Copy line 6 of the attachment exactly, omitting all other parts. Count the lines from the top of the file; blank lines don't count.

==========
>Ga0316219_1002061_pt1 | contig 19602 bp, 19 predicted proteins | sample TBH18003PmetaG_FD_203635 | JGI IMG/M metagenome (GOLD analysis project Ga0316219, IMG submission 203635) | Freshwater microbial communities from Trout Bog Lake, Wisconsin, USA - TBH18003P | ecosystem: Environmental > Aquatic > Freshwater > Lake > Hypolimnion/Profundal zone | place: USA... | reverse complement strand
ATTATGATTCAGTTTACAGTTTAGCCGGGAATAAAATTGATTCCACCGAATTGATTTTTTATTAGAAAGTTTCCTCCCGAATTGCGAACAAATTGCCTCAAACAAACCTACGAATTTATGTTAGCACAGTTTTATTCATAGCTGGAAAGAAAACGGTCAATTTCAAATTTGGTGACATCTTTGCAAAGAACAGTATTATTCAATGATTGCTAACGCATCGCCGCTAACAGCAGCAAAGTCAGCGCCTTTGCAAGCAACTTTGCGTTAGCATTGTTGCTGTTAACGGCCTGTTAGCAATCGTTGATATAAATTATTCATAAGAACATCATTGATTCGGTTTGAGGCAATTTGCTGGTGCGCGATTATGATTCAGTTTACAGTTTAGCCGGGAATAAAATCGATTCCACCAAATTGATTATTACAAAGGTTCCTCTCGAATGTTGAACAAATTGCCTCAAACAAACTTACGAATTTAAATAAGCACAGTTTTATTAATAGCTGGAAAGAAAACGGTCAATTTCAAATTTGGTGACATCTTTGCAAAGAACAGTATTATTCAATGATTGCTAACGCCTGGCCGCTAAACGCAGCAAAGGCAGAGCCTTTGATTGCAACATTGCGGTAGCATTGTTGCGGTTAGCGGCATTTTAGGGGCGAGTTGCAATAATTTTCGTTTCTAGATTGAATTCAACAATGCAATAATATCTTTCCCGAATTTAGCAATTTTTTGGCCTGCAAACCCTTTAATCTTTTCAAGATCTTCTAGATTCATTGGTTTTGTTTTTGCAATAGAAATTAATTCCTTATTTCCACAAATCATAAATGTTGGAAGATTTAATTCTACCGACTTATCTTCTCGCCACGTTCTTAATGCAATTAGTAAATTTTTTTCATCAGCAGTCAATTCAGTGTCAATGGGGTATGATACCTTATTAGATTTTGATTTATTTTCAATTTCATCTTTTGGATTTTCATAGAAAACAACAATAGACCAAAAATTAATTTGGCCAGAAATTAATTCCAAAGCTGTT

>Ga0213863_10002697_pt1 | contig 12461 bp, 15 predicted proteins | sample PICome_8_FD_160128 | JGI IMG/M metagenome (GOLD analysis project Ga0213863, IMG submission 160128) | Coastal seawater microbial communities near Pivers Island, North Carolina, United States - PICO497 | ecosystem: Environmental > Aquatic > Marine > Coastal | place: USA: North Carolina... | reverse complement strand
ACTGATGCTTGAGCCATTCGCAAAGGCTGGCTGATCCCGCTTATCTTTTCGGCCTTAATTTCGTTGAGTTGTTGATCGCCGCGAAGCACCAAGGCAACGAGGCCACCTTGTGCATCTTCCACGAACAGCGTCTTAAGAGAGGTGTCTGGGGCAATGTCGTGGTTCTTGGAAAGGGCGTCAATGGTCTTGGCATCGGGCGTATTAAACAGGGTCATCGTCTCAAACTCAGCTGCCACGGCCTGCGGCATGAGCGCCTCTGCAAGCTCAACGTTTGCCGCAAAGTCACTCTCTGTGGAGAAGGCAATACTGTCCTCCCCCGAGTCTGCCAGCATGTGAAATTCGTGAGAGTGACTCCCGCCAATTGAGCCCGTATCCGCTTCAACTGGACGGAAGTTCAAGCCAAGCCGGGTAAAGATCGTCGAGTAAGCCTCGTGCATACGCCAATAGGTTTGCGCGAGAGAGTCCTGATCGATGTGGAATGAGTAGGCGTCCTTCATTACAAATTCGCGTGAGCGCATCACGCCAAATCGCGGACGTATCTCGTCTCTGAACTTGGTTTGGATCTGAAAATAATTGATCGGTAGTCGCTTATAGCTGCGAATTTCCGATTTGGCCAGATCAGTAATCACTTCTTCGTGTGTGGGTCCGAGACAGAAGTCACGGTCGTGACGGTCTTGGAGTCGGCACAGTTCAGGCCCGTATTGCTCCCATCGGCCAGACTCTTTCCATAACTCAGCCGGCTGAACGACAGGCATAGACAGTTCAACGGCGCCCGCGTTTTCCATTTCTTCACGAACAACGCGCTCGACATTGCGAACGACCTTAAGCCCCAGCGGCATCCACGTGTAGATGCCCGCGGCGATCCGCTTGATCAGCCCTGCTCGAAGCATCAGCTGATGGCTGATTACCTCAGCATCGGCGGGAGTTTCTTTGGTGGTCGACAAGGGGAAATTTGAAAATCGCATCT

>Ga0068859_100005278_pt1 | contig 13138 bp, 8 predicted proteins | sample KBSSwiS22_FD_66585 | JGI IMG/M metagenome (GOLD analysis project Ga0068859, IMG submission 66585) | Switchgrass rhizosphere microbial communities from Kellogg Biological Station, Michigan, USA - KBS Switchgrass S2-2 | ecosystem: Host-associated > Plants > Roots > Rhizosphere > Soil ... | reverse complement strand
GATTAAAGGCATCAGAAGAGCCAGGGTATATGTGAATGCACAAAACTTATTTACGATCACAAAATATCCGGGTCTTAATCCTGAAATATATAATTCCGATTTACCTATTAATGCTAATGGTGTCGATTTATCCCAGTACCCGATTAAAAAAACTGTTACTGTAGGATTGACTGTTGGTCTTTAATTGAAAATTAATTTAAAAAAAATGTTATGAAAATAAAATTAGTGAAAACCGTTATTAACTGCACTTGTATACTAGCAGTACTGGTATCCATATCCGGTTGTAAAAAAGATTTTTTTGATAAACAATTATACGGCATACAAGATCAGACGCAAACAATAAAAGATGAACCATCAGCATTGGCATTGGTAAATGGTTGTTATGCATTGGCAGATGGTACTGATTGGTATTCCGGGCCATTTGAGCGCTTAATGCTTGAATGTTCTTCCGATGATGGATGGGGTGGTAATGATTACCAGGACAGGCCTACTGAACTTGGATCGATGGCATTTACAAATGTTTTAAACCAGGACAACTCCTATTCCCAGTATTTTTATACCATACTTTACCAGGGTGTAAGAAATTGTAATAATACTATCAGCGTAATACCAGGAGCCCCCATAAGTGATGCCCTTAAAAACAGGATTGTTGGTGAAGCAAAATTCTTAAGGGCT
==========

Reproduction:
GATTAAAGGCATCAGAAGAGCCAGGGTATATGTGAATGCACAAAACTTATTTACGATCACAAAATATCCGGGTCTTAATCCTGAAATATATAATTCCGATTTACCTATTAATGCTAATGGTGTCGATTTATCCCAGTACCCGATTAAAAAAACTGTTACTGTAGGATTGACTGTTGGTCTTTAATTGAAAATTAATTTAAAAAAAATGTTATGAAAATAAAATTAGTGAAAACCGTTATTAACTGCACTTGTATACTAGCAGTACTGGTATCCATATCCGGTTGTAAAAAAGATTTTTTTGATAAACAATTATACGGCATACAAGATCAGACGCAAACAATAAAAGATGAACCATCAGCATTGGCATTGGTAAATGGTTGTTATGCATTGGCAGATGGTACTGATTGGTATTCCGGGCCATTTGAGCGCTTAATGCTTGAATGTTCTTCCGATGATGGATGGGGTGGTAATGATTACCAGGACAGGCCTACTGAACTTGGATCGATGGCATTTACAAATGTTTTAAACCAGGACAACTCCTATTCCCAGTATTTTTATACCATACTTTACCAGGGTGTAAGAAATTGTAATAATACTATCAGCGTAATACCAGGAGCCCCCATAAGTGATGCCCTTAAAAACAGGATTGTTGGTGAAGCAAAATTCTTAAGGGCT